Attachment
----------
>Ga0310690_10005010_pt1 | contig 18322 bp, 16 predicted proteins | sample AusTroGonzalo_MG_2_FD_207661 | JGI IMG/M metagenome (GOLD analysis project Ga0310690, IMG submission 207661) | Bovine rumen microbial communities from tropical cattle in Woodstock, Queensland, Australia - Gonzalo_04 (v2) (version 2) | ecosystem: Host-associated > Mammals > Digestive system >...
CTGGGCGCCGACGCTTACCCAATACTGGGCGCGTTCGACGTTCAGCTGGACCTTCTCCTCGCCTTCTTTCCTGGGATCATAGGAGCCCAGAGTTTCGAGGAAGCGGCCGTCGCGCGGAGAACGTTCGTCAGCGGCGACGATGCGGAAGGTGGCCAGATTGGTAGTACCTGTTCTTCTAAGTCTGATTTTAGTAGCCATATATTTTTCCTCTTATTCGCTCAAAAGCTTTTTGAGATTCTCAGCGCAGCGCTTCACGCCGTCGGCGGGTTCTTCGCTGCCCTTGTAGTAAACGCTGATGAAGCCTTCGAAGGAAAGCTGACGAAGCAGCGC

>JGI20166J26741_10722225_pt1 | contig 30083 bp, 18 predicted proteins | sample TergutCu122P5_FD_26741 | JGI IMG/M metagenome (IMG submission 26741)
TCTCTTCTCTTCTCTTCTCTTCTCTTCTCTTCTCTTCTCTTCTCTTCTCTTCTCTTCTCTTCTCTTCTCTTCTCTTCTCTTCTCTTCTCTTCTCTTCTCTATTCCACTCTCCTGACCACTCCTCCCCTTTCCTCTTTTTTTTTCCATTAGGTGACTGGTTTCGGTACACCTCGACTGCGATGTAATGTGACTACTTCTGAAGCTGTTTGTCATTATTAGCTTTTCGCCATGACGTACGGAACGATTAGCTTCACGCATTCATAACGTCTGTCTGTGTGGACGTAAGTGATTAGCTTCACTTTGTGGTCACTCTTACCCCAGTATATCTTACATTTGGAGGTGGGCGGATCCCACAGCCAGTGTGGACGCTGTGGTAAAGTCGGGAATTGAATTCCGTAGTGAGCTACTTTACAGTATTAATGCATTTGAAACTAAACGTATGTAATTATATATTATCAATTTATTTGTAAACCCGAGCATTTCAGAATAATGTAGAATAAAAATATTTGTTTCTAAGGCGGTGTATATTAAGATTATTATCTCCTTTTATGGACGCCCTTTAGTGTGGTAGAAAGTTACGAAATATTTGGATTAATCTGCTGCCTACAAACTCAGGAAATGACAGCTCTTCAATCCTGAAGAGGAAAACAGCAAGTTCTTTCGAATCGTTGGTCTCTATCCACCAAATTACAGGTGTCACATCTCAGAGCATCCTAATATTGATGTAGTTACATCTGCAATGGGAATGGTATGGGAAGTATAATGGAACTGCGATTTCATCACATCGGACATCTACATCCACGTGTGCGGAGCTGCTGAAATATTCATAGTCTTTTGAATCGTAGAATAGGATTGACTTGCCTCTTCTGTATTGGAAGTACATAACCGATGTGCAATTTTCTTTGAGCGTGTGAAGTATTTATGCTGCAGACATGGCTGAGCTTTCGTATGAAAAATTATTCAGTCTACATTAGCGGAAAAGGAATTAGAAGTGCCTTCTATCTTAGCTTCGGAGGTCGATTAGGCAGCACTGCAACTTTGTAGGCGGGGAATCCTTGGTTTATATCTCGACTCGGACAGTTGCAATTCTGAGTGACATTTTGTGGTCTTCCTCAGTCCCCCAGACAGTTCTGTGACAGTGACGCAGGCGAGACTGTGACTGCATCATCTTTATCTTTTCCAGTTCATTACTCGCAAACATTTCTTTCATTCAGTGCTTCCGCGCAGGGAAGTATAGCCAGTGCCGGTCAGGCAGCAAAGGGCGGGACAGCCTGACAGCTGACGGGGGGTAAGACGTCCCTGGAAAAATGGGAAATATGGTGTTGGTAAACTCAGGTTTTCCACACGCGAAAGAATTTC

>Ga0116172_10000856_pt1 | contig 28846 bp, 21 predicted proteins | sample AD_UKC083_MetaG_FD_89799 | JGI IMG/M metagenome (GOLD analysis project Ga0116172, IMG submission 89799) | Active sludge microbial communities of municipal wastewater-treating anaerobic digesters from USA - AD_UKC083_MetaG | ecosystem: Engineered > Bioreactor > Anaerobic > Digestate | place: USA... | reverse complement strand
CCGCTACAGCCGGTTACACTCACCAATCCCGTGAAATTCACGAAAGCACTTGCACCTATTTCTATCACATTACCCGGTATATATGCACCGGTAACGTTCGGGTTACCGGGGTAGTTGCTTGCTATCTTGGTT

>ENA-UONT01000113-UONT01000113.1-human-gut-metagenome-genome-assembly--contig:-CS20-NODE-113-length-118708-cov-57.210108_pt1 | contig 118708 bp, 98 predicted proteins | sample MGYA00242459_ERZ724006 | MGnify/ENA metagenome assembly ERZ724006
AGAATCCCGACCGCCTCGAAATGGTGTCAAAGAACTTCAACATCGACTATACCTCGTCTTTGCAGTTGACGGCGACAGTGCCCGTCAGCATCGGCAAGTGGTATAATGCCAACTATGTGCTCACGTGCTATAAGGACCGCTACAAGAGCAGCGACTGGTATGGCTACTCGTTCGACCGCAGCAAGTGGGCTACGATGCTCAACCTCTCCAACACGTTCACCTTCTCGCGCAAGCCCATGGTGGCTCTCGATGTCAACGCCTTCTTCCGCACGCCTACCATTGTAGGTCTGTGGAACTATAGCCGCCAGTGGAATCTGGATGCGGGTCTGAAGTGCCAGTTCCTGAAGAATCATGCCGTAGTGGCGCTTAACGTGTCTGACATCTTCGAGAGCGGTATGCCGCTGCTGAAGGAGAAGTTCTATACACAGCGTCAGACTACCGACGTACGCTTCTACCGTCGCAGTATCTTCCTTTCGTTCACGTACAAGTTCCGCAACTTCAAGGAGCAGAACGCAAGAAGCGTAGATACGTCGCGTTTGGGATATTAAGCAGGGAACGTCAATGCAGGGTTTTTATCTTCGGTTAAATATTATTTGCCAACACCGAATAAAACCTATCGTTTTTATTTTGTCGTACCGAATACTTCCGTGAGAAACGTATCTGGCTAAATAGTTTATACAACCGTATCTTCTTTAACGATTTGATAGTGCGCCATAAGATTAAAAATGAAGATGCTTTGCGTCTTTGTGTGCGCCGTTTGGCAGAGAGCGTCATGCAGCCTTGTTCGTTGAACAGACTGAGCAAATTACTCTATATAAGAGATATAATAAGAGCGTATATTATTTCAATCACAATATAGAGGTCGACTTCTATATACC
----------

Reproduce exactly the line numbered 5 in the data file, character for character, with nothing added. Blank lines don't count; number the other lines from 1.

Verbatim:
>Ga0116172_10000856_pt1 | contig 28846 bp, 21 predicted proteins | sample AD_UKC083_MetaG_FD_89799 | JGI IMG/M metagenome (GOLD analysis project Ga0116172, IMG submission 89799) | Active sludge microbial communities of municipal wastewater-treating anaerobic digesters from USA - AD_UKC083_MetaG | ecosystem: Engineered > Bioreactor > Anaerobic > Digestate | place: USA... | reverse complement strand